Swords are cool. Lasers are cool. Laser swords? Now those are even cooler! Bread is a good idea, and so is cutting it. Sliced bread? Best idea since… well, you get where this is going.

Combining ideas is a great way to come up with something new and valuable. That “value” might be obvious, or it might lie in how useful or entertaining something is.

Just look at the Stranger Things franchise. It took concepts from old horror movies and threw in a fair load of nostalgia to make something new and groundbreaking, even though it is squarely rooted in the past. It was so inspiring to me that I ran an eight-session Stranger Things campaign.

Glasses reflecting Stranger Things Logo
Photo credits: Puneeth Shetty

Apply it to Your Life

But how do you apply this principle to your own life? You could create a competitive advantage, a niche market, or find a better way to do something by mixing ideas together and seeing what sticks.

I started releasing free fiction for Valkyrie: Ragnarok as a way to build a following and introduce my setting to roleplayers. It’s an idea combining freemium, blogging, and the concept of the minimal viable product (MVP). Time will tell if the idea floats, but the important thing is that it’s a stronger concept because of the parts it draws inspiration from.

Two are stronger than one!

Mini Monday #11: Basing Basics

It’s Mini Monday, where we share customizing, scratch building, kitbashing, and miniature painting projects for your roleplaying table. This week we get down to the basics of miniature basing. It’s Mini Monday #11: Basing Basics.

Mini Monday Gargoyle

I’ve been tinkering with this basing method since I started painting Warhammer 40,000 figures, and have refined it into a simple method that gives great effects.

Mini Monday #11: Basing Basics
The Gretchin on the left has sand from my garden. Sam, on the right, has a larger grain of dirt. You could paint this grey or brown to look like gravel, but it’s good enough for gaming, and that’s the point.

Remember, the main thing you’re looking for when basing your army or figures for roleplaying is consistency. You can differentiate heroes from the rank and file with special bases, but generally, you want a process you can apply to all your figures, to give them unity.

1. Preparing the Miniature

Paint your miniature and glue it to its base. Leave the base for now.

2. Texture

Get sand from your garden and sieve it. You can cook it in the oven for 10 minutes to ensure it’s free of life, then let it cool. I keep my sand in small plastic containers. Mix PVA or wood glue with water, in a 1:1 ratio. Paint this on the top of the base and then dip the base into the sand. Leave to dry.

Homemade Sand - Mini Monday #11: Basing Basics
“Homemade” sand sieved and ready for use. Costs nothing and you can get tons of it.

3. Glue it Again

You can use the same mixture again over the sand when it’s dry to ensure it stays down, otherwise it might come off when you’re painting it. You can also spray the PVA and water mixture onto the base, but I find an old brush works well if the glue is dry: start at the edge and work your way inwards.

4. Paint

When this is all dry, paint the textured base. There are a few options for this. I like to paint the whole base in Warboss Green, from Citadel Colour. Some people like to paint the edge of the base black, or you might choose a sandy tan colour — it’s up to you.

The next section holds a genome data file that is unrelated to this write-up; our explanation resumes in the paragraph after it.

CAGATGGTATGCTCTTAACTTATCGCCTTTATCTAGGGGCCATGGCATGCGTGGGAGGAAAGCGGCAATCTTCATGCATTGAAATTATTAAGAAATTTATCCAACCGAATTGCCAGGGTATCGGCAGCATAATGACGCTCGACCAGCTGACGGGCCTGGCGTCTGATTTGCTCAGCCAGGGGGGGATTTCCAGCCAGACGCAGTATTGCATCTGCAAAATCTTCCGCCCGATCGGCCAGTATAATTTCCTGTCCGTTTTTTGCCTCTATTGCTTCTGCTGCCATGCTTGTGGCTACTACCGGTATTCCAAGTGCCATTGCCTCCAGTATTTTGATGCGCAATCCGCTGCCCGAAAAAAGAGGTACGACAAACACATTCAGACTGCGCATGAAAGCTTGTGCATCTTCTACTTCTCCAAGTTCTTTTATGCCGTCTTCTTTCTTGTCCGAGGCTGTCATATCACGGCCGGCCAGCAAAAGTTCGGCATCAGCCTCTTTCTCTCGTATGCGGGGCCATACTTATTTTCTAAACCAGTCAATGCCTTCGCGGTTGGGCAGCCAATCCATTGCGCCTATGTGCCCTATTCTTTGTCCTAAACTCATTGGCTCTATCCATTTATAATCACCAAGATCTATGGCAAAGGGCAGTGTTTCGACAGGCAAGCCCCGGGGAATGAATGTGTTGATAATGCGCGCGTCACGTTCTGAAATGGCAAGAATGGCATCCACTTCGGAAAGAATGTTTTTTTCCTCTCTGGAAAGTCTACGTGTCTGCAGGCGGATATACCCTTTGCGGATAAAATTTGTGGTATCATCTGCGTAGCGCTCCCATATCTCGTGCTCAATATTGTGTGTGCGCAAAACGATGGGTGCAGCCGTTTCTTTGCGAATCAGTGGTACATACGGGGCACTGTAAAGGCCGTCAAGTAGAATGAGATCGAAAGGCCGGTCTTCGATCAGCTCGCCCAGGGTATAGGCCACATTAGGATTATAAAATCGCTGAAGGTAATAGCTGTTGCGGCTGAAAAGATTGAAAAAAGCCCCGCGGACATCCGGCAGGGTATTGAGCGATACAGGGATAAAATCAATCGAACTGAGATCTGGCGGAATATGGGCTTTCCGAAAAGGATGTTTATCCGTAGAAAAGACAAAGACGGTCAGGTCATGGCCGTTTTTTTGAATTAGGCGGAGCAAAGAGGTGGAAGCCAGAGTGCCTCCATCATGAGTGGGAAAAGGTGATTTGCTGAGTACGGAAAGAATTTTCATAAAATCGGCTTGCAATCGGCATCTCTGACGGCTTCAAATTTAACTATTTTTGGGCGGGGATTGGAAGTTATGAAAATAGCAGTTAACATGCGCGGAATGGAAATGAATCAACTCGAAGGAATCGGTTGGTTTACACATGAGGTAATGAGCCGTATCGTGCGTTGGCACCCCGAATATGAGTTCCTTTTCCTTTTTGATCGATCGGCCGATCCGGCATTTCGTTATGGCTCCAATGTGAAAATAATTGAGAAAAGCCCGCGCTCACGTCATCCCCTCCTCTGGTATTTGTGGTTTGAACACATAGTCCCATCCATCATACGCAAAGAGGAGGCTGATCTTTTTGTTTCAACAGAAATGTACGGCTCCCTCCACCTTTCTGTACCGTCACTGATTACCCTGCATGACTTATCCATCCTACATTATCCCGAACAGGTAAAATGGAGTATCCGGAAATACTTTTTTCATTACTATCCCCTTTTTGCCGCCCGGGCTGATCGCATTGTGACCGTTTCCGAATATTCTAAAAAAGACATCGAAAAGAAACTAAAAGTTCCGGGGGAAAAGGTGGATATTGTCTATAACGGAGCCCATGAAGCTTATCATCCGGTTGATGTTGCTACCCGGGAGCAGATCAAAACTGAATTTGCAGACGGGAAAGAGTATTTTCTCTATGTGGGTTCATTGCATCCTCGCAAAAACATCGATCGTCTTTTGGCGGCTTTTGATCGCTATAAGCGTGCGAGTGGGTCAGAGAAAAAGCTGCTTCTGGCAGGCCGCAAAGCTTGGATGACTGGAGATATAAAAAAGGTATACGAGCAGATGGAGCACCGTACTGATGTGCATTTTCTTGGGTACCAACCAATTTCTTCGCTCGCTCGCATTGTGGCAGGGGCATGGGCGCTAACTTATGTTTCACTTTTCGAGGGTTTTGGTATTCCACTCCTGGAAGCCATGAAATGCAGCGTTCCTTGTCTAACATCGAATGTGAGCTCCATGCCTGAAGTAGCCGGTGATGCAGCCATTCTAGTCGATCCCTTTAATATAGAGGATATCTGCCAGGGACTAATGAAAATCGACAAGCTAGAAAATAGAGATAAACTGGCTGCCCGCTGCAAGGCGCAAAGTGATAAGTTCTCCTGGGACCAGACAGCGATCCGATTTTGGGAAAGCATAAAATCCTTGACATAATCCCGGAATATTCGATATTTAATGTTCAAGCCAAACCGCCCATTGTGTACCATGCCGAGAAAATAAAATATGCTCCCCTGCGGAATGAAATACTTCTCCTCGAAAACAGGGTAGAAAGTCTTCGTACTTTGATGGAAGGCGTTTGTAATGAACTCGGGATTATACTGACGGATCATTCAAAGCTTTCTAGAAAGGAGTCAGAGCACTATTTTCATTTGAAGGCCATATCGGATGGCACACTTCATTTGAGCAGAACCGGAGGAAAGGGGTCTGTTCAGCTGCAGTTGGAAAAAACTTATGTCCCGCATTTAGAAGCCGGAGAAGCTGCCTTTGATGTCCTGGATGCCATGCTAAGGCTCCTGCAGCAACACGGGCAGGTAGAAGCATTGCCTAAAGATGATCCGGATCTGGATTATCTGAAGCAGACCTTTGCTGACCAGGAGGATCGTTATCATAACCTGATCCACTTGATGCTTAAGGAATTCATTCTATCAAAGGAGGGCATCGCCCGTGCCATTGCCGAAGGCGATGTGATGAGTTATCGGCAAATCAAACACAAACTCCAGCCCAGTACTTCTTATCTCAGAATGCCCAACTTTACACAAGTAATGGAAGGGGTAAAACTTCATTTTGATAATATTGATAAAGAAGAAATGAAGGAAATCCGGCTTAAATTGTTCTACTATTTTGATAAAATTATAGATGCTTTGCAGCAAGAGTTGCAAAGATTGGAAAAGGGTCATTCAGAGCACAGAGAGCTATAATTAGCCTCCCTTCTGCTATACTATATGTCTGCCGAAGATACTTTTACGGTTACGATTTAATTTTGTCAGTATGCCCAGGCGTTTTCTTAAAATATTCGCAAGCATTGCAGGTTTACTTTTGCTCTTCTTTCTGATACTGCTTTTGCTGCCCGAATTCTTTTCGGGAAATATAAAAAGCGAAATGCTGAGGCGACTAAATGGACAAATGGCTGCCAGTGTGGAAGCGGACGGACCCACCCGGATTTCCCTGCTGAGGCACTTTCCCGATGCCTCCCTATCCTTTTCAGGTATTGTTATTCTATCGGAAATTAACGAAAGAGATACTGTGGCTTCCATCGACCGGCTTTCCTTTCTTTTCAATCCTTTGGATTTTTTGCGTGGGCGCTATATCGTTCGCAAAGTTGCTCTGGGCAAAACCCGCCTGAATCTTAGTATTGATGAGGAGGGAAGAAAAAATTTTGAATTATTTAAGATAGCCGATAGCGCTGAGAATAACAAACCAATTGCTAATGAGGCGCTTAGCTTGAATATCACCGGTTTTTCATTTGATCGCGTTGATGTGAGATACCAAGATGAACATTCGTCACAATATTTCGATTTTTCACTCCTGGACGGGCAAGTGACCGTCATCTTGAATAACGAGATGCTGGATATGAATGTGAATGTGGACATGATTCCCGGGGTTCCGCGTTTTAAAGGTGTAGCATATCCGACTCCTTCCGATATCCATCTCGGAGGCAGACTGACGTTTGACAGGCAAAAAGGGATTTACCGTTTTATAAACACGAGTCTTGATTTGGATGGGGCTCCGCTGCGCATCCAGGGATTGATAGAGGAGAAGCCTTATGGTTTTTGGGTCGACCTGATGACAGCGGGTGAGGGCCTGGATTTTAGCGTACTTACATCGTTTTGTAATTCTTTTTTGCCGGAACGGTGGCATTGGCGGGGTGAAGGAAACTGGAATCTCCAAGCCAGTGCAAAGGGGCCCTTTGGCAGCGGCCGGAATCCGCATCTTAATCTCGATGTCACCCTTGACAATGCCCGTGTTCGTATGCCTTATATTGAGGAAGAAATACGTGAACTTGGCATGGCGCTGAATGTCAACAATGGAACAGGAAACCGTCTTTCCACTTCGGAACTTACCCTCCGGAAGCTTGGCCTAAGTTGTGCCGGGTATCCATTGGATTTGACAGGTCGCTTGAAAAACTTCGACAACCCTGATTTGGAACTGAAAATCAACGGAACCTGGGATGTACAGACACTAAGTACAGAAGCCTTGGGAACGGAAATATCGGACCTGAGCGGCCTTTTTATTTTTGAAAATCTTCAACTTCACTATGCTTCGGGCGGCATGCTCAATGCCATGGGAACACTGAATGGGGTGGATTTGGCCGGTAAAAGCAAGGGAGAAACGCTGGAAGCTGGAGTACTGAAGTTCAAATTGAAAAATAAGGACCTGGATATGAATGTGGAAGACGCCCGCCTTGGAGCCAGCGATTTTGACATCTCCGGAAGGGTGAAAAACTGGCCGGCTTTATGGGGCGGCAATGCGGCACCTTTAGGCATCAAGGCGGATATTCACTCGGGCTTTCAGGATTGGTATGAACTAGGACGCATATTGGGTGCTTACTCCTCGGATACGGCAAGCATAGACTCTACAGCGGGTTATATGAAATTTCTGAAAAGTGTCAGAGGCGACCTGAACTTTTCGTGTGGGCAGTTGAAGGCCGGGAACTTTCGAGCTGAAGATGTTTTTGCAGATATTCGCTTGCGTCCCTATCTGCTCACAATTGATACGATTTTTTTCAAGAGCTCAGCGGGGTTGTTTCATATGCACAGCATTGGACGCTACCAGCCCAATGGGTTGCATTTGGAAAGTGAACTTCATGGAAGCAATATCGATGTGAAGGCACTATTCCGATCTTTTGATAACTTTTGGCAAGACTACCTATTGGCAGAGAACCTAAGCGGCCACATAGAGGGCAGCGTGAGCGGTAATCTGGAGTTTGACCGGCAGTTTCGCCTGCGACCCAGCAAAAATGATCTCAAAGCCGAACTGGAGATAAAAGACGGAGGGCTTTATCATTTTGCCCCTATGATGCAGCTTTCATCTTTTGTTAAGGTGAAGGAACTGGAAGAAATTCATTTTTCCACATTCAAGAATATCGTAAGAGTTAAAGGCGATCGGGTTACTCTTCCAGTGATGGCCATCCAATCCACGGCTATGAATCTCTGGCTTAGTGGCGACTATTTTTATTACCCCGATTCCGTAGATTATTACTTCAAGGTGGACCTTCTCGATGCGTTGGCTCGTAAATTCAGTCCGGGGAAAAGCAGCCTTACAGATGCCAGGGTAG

5. Flock

Use small bits of flock to represent scrub and bits of vegetation. Stick this on with PVA glue.

6. Varnish

When it’s dry, varnish the whole mini. Sprays are great, but if you don’t have a spray, you can paint it on using an old brush.

That’s it. This technique is cheap and easy, and really finishes off a model. Doing batches of miniatures together makes waiting for things to dry less of an issue.

You can support the blog by purchasing a gargoyle mug from our store.

Gargoyle Mini Monday Mug
Paint brushes, water, or regular ol’ caffeine, whatever it holds, it does so in style.

Magic Life Lesson #9: Your Definition of Success

Magical Life Lessons are short snippets of wisdom learned from playing Magic: the Gathering. It may be a game, but here you’ll find insights learned from slinging cards that you can apply to the game of life.

In Magic: the Gathering, knowing your goal is simple; you’re playing to win. How you win is far more complicated: you could win by taking your opponent down to 0, by milling their library, or through some card’s effect, such as Nicol Bolas, Dragon-God’s ultimate ability that causes opponents to lose if they don’t control a legendary creature or planeswalker.

Magic Life Lesson #9: Your Definition of Success

Life is a lot like that too: there are many roads to success. The important thing is defining what success is. Being a millionaire might tick the success box for many people, but isn’t your contribution to society worth more than the contents of your wallet? It’s an important question to ask, and that’s why it’s Magic Life Lesson #9: Your Definition of Success.

Magic Life Lesson #9: Your Definition of Success

Magic Life Lesson #9: Your Definition of Success

Speaking for myself, I’ve always struggled fitting my professional goals into my world view. I want to be a successful writer and game designer, and I know that stories (and, by extension, games) are an important medium for tackling and teaching important concepts — such as how Spec Ops: The Line is a harsh introspection on war and games about war — but I don’t always feel that I’m making peoples lives better. When I was a teacher, this was a no-brainer. My students learned and grew before my eyes, and I felt that my contribution mattered.